Eight of the teams that lost after their bye week were playing teams with a winning record, five were playing teams with a losing record, and three were playing teams with an even record. This is almost suspiciously symmetrical, but that's how it happened.

Given the information one had at the time of each game, six teams that would have been expected to win lost. Two teams that would have been expected to lose won. Four of the games looked too close to call. Three of those were wins for the bye team. Two were at home, and the third was what might be an anomaly—Tim Tebow's first game vs. Miami, at Miami. The fourth was a loss for a home team, so that perhaps should go in our unexpected losses column.

So there were seven unexpected losses, over three times as many as the unexpected wins.  There are also wins by considerably less than expected. The Steelers' win on Sunday night was of course in that category, and I think you could reasonably put Green Bay, Houston, San Francisco, and the Giants there as well.

Two cases in which the final score was more lopsided than one would expect are the Kansas City and Baltimore games. In both cases the result can be at least partially laid at the feet of injuries. The Kansas City game was the first game Carson Palmer played with Oakland, and in the Baltimore/Houston game Matt Schaub sustained the injury that would put him on IR the following week.

So the question is, if there really is a "bye week" effect, is it different from previous years, and if so, what is it a function of? Well, the obvious factor is the new regulation in the CBA that players must be given four consecutive days off. As Abby Geisel argued four weeks ago in this article

Coaches have regarded a bye week as a time to correct persistent problems with extra drill time, but now, they actually lose that valuable time...

Additionally, teams rely on consistency to carry them through adversity, and they bye totally disrupts that flow. It becomes obvious with a team like the Patriots. They were 5-1 coming into the Steeler[s] game (their one loss being early in the season to Buffalo). Both the Steelers and Patriots were riding winning streaks into Sunday's game, but the major difference was that the Pats were coming off of a bye and the Steelers were not. The Steelers had a normal week of practice and preparations. The Pats had a choppy, interrupted week. Maybe the Steelers just played a great game and are truly hitting their stride. On the other hand, maybe the Pats bye week woes really changed the outcome of the game.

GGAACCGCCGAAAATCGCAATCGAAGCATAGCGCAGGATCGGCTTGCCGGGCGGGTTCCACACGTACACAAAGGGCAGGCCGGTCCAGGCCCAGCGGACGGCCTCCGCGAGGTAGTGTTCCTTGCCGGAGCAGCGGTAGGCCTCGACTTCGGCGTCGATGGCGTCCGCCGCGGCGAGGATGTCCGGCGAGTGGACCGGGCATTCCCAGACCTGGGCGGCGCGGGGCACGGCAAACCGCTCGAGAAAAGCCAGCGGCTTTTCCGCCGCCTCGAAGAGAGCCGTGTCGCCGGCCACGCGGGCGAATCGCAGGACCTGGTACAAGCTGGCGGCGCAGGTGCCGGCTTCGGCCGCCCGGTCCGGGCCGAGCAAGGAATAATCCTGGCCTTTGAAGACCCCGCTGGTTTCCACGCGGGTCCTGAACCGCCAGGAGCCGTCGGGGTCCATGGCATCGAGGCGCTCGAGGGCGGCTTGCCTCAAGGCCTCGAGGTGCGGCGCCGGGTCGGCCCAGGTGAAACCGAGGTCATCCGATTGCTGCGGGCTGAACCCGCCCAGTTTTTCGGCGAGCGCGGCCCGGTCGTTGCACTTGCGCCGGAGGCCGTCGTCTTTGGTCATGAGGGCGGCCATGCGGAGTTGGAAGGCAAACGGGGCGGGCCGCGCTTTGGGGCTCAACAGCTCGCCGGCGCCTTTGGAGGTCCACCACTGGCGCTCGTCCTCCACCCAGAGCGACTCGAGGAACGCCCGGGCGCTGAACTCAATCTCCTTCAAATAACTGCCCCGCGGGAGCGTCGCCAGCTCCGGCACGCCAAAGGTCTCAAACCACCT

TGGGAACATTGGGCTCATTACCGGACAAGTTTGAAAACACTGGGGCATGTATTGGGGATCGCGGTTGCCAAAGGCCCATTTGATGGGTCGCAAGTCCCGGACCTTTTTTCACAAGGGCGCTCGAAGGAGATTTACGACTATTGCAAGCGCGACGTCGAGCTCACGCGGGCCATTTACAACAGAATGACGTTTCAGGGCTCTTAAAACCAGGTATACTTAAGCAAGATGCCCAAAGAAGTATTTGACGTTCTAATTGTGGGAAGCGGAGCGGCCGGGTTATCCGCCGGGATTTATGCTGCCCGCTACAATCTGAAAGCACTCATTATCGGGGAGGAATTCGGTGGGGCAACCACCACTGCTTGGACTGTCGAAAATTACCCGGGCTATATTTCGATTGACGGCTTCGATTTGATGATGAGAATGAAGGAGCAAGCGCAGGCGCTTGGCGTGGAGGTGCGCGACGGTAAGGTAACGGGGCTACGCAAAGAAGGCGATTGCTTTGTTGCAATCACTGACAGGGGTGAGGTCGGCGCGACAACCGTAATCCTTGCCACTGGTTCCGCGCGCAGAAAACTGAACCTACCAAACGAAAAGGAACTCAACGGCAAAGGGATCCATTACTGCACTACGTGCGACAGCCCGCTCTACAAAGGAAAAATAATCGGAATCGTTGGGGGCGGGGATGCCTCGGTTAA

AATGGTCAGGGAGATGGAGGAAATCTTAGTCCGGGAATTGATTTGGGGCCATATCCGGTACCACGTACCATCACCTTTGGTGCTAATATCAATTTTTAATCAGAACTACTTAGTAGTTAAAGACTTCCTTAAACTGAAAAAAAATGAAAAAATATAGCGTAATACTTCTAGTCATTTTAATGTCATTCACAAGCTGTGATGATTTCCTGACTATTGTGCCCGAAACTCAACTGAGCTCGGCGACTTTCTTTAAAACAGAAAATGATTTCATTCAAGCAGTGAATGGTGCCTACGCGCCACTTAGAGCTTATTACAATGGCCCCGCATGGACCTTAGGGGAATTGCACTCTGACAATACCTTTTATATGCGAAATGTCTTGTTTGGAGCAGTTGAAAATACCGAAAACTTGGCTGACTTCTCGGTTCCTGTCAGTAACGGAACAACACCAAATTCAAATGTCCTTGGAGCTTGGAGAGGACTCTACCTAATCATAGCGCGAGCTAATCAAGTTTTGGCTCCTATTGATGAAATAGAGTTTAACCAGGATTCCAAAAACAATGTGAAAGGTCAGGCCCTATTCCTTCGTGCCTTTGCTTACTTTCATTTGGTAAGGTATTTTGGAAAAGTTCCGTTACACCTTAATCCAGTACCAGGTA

The always-entertaining Bill Simmons wrote a "Q & A" article last season that is worth checking out. He noted

Successful coaches tend to thrive after bye weeks. Andy Reid? 12-0. Bill Belichick? Eight straight wins by an average of 15 points. Jeff Fisher? Nine of his past 12. Mike Tomlin? Four of five. Peyton Manning? Eight for nine. (Wait, he's not Indy's coach?) Does it make sense that well-prepared teams are more dangerous with an extra week to prepare? Of course.

 

In an October 2009 article in the New York Times, George Bretherton noted that the overall win percentage since bye weeks were introduced in 1990 is 52.7%. At that point in 2009 teams were 4-0 after their bye. Out of curiosity I checked what happened the rest of that season, and the season ended up at a perfect 50%. Unfortunately, however, after the Week 7 bye four of the six teams with a bye played each other, which possibly skewed the results. I don't know if that is common, but certainly this year no bye teams played each other. 

Last season 20 teams coming off their bye won, and 12 lost. Once again four teams played each other, giving a 50% split for two games. The win percentage, averaged over 2009 and 2010, is 56.3%. This is not taking into consideration the record of the opponents or any of the other things I calculated for this season—it is strictly wins and losses.

I suppose it is too early to tell whether the modest advantage teams seemed to enjoy after their bye week in prior seasons is going to disappear. It also doesn't really tell us whether the Steelers' sloppy game last Sunday is attributable to the bye week, to the Steelers overlooking Kansas City on their way to the Bengals and 49ers, some unknown factor or factors, or all of the above.

I think it is interesting that nobody seems to be attributing it to our quarterback playing with a broken thumb. Everyone seems to accept as a given that Ben plays as well or better when he's hurt than when he's not. And frankly, several of his incompletions can be attributed to the receivers dropping perfectly good passes. The infamous timeout and the boneheaded pick are just the typical Roethlisberger brain farts we've all come to expect once or twice per game.

Hopefully the coaching staff will send the wide receivers out to catching drills along with the DBs this week. The DBs clearly put some time in last week. Maybe the coaches will do a few time management drills themselves, and Ben will spend some time reviewing the differences between the San Francisco and Pittsburgh jerseys. Hopefully this will lead to a glorious win in San Francisco.